SA Taxi Owners Richly Paid For Doing Nothing


While a lot wear themselves out to earn little just for upkeep, some are paid for being idle thanks to the arrival of Rea Vaya buses. Taxi owners in South Africa now earn a whooping sum of R830,000 per taxi as compensation for restraint of trade.

These owners of 317 minibus taxis have been made rich through Johannesburg’s offering of R263 million in order for them to permanently idle their vehicles that operate on routes now covered by Rea Vaya buses.

The taxis paved way for Phase 1B of Rea Vaya, which takes passengers aboard from Soweto through Noordgesig, Pennyville, Riverlea, Bosmont, Coronationville, Newclare, Westbury, Westdene, Melville, Auckland Park, Parktown and Braamfontein to the central business district.

Adding to the compensation, taxi owners would also be receiving the sum of R2.6-billion, or R221-million annually, to operate the bus system for the next 12 years as was signed by the City of Johannesburg in June 2015.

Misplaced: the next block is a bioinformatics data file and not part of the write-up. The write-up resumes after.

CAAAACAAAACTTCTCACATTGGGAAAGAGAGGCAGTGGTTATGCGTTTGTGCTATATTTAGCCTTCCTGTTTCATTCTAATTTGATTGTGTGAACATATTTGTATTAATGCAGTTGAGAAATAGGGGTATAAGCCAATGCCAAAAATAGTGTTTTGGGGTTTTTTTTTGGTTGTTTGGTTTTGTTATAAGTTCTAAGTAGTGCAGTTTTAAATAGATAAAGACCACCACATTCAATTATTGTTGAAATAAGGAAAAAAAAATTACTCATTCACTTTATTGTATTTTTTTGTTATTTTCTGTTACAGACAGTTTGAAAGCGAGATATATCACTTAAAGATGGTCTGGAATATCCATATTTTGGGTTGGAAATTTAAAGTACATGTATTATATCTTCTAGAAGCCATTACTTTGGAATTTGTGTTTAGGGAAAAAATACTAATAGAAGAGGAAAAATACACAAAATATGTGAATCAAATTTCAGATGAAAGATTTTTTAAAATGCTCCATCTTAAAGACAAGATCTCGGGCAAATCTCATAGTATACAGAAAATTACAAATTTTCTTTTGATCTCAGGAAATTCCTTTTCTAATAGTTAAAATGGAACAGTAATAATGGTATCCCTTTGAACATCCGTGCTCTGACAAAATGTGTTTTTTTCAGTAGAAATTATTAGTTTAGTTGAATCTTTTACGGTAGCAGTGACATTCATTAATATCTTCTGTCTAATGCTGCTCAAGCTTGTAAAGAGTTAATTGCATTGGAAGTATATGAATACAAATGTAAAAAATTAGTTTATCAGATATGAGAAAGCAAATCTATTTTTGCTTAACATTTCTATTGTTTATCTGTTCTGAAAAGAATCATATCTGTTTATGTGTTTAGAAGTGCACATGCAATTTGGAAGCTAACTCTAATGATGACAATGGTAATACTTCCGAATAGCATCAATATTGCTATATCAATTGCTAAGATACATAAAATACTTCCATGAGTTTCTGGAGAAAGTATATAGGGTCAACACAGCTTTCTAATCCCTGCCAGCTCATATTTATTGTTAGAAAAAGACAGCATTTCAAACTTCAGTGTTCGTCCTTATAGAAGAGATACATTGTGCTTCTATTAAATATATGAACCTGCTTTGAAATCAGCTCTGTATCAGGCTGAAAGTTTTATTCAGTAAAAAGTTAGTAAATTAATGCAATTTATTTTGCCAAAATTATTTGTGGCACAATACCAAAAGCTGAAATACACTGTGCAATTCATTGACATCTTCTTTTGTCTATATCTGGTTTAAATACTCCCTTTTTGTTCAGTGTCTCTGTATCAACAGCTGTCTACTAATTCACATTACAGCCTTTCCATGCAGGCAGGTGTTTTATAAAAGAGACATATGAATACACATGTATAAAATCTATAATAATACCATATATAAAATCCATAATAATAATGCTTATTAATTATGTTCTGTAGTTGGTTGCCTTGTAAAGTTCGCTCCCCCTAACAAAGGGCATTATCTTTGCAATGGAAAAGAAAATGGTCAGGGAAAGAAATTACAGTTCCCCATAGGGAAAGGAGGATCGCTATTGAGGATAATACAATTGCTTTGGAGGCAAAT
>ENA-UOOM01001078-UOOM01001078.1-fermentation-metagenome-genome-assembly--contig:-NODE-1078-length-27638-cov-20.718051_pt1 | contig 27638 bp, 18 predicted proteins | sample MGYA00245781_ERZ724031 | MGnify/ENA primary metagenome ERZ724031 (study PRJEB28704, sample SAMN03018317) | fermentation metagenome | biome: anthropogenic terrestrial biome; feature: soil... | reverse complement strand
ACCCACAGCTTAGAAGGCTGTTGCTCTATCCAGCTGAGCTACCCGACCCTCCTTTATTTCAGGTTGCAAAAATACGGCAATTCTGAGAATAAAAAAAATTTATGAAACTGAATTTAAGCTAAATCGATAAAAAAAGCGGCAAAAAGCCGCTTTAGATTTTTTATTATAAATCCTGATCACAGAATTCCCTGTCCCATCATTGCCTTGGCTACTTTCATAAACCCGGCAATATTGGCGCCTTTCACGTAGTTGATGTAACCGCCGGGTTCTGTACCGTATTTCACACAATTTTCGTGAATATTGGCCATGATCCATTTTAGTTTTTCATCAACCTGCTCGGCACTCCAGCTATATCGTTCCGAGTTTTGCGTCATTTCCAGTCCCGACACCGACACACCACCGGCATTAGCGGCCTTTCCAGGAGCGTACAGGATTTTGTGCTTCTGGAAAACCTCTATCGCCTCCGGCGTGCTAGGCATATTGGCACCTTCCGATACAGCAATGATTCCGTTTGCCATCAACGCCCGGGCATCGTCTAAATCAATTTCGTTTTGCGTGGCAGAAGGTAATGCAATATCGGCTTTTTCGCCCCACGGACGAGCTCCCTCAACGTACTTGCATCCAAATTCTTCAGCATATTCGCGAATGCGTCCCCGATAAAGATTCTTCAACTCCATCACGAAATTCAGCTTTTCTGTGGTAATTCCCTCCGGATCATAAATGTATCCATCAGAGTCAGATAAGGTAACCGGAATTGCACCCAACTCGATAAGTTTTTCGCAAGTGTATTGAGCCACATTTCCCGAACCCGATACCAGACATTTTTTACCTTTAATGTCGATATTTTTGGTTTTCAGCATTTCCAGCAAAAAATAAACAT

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The city of Joburg was said to have had this agreement with the operating company Ditsamaiso for the operation of routes along Phase 1B. Negotiations lasted two years, resulting in affected taxi and bus operators becoming shareholders in Rea Vaya

Despite the huge sum of R3 Billion that was used in the construction of the Phase 1A and 1B of the Rea Vaya project, the bus system is still not enough to meet up with the large number of passengers for a system of its kind because of a lack of adequate passengers along the routes.

Speaking at the Transport Forum Month of Transport Celebrations held at the University of Johannesburg held last year, city’s executive director of transportation, Lisa Seftel said that Rea Vaya was exposed to about 10000 commuters who could use the service along Johannesburg corridors.

Hence, in a bid to meet up with the bus shortage, the city launched Corridors of Freedom, an initiative aimed at increasing population densities along the main transport routes by encouraging property developers and owners to build high-rise blocks near bus routes, enabling residents of Joburg to live closer to their places of work.

In the mean time, the  city’s manager Trevor Fowler said at the city’s investor roadshow breakfast on Friday that they were making plans to increase density along particular transport routes to accommodate more than 40,000/km².

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